Found In Translation

The Man Booker International Prize has gone to Han Kang, the first time for a Korean writer:

The Vegetarian, a novel about a woman who ‘wants to reject human brutality’ and gives up eating meat, has won the 2016 Man Booker International Prize.

The book was translated by Deborah Smith, who only started teaching herself Korean in 2010.

Judging panel chairman Boyd Tonkin said South Korean author Han Kang’s work was ‘unforgettably powerful and original’.”

The story behind the English translation is interesting:

“Smith, whose only language was English until she was 21, decided to become a translator on finishing her English Literature degree having noticed the lack of English-Korean translators.

She said she was ‘certainly not a born Korean speaker’ and still spoke Korean ‘very much like somebody who learned it from a textbook’.

‘I had no connection with Korean culture – I don’t think I had even met a Korean person – but I wanted to become a translator because it combined reading and writing and I wanted to learn a language.’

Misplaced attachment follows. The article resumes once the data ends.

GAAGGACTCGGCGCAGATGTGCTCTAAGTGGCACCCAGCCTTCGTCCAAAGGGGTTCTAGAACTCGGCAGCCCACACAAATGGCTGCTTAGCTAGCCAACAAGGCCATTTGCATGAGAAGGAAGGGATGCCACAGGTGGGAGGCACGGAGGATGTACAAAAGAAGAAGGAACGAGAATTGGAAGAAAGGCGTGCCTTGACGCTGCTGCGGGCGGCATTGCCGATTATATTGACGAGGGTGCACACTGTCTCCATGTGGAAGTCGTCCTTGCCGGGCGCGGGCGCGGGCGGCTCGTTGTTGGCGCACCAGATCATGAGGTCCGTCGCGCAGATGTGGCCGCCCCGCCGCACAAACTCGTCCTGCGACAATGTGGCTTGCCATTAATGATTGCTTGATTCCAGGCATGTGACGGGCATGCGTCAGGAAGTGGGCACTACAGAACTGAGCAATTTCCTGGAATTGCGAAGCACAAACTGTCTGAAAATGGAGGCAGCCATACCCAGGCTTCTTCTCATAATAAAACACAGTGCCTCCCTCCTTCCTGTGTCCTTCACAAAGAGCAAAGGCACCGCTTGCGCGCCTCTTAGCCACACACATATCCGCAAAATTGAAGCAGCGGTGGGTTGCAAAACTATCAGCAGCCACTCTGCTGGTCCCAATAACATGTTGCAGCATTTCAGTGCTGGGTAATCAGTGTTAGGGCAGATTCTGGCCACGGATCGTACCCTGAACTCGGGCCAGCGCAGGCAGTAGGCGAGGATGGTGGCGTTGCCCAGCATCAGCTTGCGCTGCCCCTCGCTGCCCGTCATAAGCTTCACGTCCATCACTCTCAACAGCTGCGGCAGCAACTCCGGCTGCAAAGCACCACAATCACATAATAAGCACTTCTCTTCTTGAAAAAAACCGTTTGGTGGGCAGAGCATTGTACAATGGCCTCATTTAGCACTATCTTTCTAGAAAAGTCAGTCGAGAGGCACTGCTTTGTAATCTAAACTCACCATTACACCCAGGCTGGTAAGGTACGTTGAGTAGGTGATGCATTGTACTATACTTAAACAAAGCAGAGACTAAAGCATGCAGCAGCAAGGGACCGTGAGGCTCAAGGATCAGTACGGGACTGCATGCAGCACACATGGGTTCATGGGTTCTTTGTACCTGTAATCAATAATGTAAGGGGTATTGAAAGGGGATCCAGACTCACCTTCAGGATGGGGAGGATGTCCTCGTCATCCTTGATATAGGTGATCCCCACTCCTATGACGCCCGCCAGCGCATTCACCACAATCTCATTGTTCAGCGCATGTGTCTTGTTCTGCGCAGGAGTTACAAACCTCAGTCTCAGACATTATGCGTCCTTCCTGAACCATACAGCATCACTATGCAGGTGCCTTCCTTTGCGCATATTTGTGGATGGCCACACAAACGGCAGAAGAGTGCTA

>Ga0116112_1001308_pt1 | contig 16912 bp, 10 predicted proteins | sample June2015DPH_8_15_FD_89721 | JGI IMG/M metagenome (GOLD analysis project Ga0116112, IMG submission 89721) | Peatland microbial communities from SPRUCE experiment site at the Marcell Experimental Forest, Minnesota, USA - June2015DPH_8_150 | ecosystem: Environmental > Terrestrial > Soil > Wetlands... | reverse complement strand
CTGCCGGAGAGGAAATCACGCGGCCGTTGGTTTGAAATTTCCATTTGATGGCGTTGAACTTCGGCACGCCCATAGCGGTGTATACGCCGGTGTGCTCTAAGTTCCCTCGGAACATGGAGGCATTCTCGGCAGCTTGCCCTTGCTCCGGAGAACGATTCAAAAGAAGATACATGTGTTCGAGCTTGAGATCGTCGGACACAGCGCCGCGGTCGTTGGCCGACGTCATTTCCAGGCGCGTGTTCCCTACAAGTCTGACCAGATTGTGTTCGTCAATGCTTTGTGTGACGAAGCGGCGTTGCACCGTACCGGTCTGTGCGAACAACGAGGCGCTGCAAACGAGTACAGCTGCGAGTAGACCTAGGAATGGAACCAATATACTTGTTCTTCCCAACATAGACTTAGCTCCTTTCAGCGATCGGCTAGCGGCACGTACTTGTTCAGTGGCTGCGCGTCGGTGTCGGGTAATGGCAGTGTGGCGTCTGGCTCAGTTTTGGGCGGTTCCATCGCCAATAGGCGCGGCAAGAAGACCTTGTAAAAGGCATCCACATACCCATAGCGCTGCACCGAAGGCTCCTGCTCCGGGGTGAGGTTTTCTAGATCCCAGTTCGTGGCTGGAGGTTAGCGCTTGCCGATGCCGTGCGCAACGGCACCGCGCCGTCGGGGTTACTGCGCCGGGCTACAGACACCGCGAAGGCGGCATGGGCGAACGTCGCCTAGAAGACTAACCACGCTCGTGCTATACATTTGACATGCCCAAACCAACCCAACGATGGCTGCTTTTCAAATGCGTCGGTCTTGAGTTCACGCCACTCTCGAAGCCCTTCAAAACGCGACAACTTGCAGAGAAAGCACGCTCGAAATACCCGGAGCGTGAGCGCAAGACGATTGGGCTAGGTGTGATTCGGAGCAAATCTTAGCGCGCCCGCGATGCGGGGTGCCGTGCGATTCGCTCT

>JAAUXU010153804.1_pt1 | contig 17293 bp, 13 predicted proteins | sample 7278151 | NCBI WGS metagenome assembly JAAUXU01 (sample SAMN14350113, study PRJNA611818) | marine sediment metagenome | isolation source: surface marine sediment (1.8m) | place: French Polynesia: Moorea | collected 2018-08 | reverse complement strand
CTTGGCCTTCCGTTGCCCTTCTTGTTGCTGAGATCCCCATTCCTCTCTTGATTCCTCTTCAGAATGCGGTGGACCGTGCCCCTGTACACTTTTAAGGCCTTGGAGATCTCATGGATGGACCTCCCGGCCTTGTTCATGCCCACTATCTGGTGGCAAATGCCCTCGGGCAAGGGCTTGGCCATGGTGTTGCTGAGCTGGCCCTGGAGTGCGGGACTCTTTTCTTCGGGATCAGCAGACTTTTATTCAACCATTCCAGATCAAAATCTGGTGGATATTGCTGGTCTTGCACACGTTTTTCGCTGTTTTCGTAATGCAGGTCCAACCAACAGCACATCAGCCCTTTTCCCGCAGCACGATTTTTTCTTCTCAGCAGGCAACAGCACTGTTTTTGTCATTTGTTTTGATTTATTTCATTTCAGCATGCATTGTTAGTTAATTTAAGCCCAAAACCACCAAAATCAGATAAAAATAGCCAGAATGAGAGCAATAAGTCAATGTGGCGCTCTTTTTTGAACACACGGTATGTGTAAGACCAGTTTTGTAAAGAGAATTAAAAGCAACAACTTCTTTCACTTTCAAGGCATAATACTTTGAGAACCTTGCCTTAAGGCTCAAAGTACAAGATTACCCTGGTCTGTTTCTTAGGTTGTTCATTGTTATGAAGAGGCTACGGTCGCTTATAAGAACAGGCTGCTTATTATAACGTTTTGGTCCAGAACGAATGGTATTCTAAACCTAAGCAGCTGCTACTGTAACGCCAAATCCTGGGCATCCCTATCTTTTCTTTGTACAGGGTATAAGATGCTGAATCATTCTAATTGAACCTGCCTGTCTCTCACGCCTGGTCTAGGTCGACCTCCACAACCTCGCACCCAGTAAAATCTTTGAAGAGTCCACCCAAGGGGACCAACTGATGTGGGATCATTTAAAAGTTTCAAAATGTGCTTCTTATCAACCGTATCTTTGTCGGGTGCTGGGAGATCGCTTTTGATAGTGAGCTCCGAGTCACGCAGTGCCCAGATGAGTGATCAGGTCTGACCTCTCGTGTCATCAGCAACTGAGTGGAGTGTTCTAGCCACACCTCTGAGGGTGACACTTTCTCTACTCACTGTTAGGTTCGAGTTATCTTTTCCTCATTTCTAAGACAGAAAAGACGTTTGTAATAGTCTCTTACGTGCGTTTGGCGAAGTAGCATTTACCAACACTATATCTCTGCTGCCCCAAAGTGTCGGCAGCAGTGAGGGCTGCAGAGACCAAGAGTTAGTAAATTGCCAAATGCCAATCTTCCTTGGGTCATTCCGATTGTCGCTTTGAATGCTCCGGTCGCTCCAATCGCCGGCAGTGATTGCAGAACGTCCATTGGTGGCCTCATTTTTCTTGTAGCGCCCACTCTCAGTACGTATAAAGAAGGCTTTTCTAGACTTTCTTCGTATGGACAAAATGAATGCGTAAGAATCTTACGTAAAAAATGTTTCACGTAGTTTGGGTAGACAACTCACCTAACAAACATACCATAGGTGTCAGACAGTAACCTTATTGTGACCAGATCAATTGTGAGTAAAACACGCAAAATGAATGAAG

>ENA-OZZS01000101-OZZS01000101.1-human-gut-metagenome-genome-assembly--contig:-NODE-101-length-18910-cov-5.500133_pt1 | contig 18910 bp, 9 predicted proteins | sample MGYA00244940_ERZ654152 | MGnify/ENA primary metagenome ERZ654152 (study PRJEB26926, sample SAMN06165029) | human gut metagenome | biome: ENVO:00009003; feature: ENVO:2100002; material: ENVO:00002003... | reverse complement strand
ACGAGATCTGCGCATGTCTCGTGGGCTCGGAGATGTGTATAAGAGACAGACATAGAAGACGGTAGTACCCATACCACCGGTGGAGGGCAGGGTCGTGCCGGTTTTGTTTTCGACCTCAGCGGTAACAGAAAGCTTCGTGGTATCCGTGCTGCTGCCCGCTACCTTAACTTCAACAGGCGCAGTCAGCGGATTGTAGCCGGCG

‘Korean seemed like a strangely obvious choice, because it is a language which practically nobody in this country [England] studies or knows’.”

This is definitely going on my August / USA vacation reading list.

This entry was posted in Books, Korea, Kultur. Bookmark the permalink.

4 Responses to Found In Translation

  1. Katherine says:

    u da real Deborah Smith.

    Maybe there is hope yet for my Korean…

    • wetcasements says:

      I’ve been really lazy about studying Korean _and_ reading modern Korean literature.

      • Katherine says:

        I’ve been reading modern Korean lit in fits and starts, but what gets translated and hyped isn’t always to my taste. (See “Please Look After Mom.”) I’ve been hearing the Goldilocks amount of hype for “The Vegetarian” so my hopes are high. (“Your Republic is Calling You” was good, fwiw.)

  2. Katherine says:

    *u da real MVP, even.

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